As professional declutterers and organisers, our professional debriefs often focus on the physical nature of the disorder.
One of the most important things we do is to look at WHAT IS THERE. Inuits have many modifiers to describe snow. The accepted language for possessions and their disorder has been limited to one word: CLUTTER.
We needed more. We needed to use the English language differently to conjure up accurate and graphic images, both between ourselves as professionals and to others. We needed a vocabulary...
- Anger trashing
- The Three Cs - clutter, clots and clogs
- Changing the geography
- First pass
- Goat's paths
- Looping and touching
- Pulling apart the clots
Sometimes we see rooms with odd things flung around. People can be angry about lots of things. Sometimes the anger is directed at the problem whatever it may be sometimes people take it out on themselves or their living spaces. It is particularly noticeable with long-term clients. A session is spent sorting a room, vacuuming the floor and making it livable. At the next appointment a layer of debris has re-appeared.
Anger Trashing is not hoarding, it is characterized as a thin layer of mixed trash over floor surfaces. It is very very easy to clear. Asking the client 'Are you angry about something?' 'Yes, (description as to why). How did you know?' Many times just having their anger acknowledged can produce a change of behaviour.
Very common amongst the children of hoarders. It is almost as though you can see them painting in bright letters: 'You have made our home a crowded messy nightmare. I can’t bring my friends here so my room might as well be as messy as the rest of the house.'
Sometimes the problem is exacerbated by a very simple lack: not enough bins. We see this often. This is a basic thing in keeping a house: a bin for every room. A very long big room may be better with two bins. In this era of re-cycling, having a special re-cycle bin near to any place set aside for paperwork or opening post can make a huge difference. Rubbish often ends up on the floor when there is no place to throw it.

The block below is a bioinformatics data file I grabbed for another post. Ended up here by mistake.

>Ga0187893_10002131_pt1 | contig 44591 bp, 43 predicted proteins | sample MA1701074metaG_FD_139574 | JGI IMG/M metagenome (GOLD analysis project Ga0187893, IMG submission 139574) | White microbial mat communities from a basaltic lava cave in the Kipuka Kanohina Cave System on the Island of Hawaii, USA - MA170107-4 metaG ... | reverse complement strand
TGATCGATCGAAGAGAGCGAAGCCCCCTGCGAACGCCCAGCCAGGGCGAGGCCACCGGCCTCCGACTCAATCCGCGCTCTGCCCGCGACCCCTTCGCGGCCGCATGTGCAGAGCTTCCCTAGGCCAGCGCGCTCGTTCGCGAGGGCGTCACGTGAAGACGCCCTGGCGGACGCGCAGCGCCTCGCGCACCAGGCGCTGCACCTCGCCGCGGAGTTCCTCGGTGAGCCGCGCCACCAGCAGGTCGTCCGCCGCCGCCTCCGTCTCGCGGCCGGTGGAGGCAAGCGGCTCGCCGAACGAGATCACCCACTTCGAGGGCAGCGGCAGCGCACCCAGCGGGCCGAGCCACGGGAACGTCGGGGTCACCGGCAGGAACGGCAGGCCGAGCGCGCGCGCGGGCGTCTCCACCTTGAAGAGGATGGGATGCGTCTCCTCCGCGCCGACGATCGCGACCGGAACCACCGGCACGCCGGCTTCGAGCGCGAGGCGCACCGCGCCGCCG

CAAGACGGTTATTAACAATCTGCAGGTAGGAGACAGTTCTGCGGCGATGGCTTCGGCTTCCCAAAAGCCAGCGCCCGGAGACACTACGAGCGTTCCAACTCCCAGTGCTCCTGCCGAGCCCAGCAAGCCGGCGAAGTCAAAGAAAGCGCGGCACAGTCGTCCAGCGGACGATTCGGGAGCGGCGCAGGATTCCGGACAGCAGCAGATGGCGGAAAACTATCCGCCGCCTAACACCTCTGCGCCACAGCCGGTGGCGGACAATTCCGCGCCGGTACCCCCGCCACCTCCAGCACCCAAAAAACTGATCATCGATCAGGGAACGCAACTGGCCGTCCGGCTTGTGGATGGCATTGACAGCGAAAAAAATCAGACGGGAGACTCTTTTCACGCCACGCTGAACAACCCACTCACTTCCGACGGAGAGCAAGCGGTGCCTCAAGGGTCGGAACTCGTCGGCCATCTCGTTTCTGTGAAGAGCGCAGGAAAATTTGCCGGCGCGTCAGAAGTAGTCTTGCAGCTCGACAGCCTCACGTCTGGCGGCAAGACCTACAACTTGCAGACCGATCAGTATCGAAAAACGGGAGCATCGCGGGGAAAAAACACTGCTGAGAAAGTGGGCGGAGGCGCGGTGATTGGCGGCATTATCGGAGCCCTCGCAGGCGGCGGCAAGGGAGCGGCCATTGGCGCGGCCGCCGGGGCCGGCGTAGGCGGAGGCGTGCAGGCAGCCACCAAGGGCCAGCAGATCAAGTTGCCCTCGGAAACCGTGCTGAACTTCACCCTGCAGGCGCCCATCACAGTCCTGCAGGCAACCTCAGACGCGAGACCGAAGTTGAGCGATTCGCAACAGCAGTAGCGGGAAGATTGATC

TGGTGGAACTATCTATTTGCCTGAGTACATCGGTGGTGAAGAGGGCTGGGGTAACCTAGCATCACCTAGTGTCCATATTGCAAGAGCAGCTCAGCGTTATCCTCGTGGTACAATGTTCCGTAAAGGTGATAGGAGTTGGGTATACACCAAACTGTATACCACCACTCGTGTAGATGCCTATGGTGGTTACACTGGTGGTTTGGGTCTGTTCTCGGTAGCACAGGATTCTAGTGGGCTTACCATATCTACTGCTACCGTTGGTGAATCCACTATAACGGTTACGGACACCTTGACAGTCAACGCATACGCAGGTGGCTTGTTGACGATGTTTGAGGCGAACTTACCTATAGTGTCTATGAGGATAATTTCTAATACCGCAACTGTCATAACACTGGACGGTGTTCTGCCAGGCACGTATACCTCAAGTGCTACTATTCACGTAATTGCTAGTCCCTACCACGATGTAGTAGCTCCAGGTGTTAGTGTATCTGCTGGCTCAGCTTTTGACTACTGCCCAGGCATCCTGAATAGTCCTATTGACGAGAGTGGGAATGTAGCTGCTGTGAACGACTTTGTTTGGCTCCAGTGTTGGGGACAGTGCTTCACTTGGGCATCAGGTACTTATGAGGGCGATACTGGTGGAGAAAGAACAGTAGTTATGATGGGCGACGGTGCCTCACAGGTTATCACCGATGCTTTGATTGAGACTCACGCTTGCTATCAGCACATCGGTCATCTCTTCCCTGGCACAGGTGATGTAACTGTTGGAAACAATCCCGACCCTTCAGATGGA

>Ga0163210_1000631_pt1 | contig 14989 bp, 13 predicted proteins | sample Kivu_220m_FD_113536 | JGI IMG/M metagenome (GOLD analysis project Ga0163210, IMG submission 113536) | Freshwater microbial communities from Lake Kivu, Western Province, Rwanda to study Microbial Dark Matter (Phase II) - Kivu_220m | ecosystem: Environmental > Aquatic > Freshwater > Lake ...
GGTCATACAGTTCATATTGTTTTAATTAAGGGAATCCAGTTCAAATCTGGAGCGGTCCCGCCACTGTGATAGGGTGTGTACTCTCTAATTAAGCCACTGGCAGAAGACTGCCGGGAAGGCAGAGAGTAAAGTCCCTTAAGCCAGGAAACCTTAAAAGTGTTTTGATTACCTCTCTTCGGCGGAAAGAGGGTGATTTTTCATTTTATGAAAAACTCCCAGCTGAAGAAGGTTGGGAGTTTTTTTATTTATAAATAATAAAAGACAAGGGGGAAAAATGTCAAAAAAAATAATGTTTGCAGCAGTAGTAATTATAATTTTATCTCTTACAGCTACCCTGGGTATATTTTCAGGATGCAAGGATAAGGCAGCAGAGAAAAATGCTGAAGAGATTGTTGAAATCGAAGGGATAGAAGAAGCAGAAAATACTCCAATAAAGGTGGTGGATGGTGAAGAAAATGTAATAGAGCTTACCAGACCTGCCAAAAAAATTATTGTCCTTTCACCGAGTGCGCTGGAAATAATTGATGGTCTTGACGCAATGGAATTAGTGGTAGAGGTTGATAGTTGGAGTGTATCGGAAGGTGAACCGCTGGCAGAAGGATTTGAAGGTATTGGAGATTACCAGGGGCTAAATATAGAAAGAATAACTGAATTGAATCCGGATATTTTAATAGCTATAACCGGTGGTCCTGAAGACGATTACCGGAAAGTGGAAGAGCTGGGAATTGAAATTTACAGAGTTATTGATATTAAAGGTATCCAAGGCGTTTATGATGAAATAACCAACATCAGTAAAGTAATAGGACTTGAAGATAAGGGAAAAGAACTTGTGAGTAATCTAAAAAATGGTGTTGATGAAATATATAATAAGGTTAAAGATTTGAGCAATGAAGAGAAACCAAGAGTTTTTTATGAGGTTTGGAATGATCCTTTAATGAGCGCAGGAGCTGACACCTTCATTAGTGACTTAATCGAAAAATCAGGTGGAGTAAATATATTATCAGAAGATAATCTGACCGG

Once bins are in place, it is interesting to see whether the behaviour changes. If it doesn’t, it is fair to ask: Is there something upsetting you? Is there something that you are angry about?
Paper, clothes, bags, and make-up are all easy categories to understand. Nowadays, homes are filled with things that have lots of bits and pieces, often unidentifiable bits of plastic. Bits of this, bits of that. Drawers become full of this. Our term is bitza. In the first pass, putting all the bitza into one place can start the process of reuniting.
Sometimes, even before whole floors are covered, doors will be intentionally blocked. These can be both internal doors and exits from the home. Those who manage to maintain pathways on bare floor and keep doorways clear are maintaining circulation which puts them in a qualitatively better position than those who have blocked exits and only have goat paths.
The person with clear doorways and bare floor paths may even have more stuff and the height of their piles may be greater than the person who doesn’t. When the entrance and exit doors are physically blocked, it is impossible to visit the home.
A question. Is the clutter keeping someone else out, or is it keeping the hoarder in?
The Three Cs
Reading the literature and looking at photos, it is easy to imagine that hoarding is all about quantities rather than the qualities of the items. This led us to the Three Cs - clutter, clogs and clots.
We have started using these terms with our clients who like being able to identify the problem. Read more about clutter, clots and clogs.
Changing the geography
Everyone becomes used to the internal geography of a room. For a compulsive hoarder, this geography is an unchanging landscape. When we break down a clot into its component parts and move them around the room, it becomes possible to see them again. That is only one side of what is happening. The landscape and the structure of the room are also being changed.
Sometimes, the first deconstruction of the internal landscape has happened before people call us in. They have had to make a path so that an engineer can fix the boiler or an electrician can check the wiring. What they see and learn from doing their own reformation of the landscape can be the first part of the motivation to call us. Compulsive hoarders living in a completed clog, will exist without heat or hot water rather than moving anything to let engineers into their homes.
We are interested in how the clutter, clots and clogs fit into the home environment. Whether it is clutter, a clot or a clog, the important qualifier is density. How solid is it, if you like, how many individual items are there? Neat tall piles of paper are very solid and very dense. Heaps of unfolded clothes may present a larger volume but the density is lower and they are much easier to shift.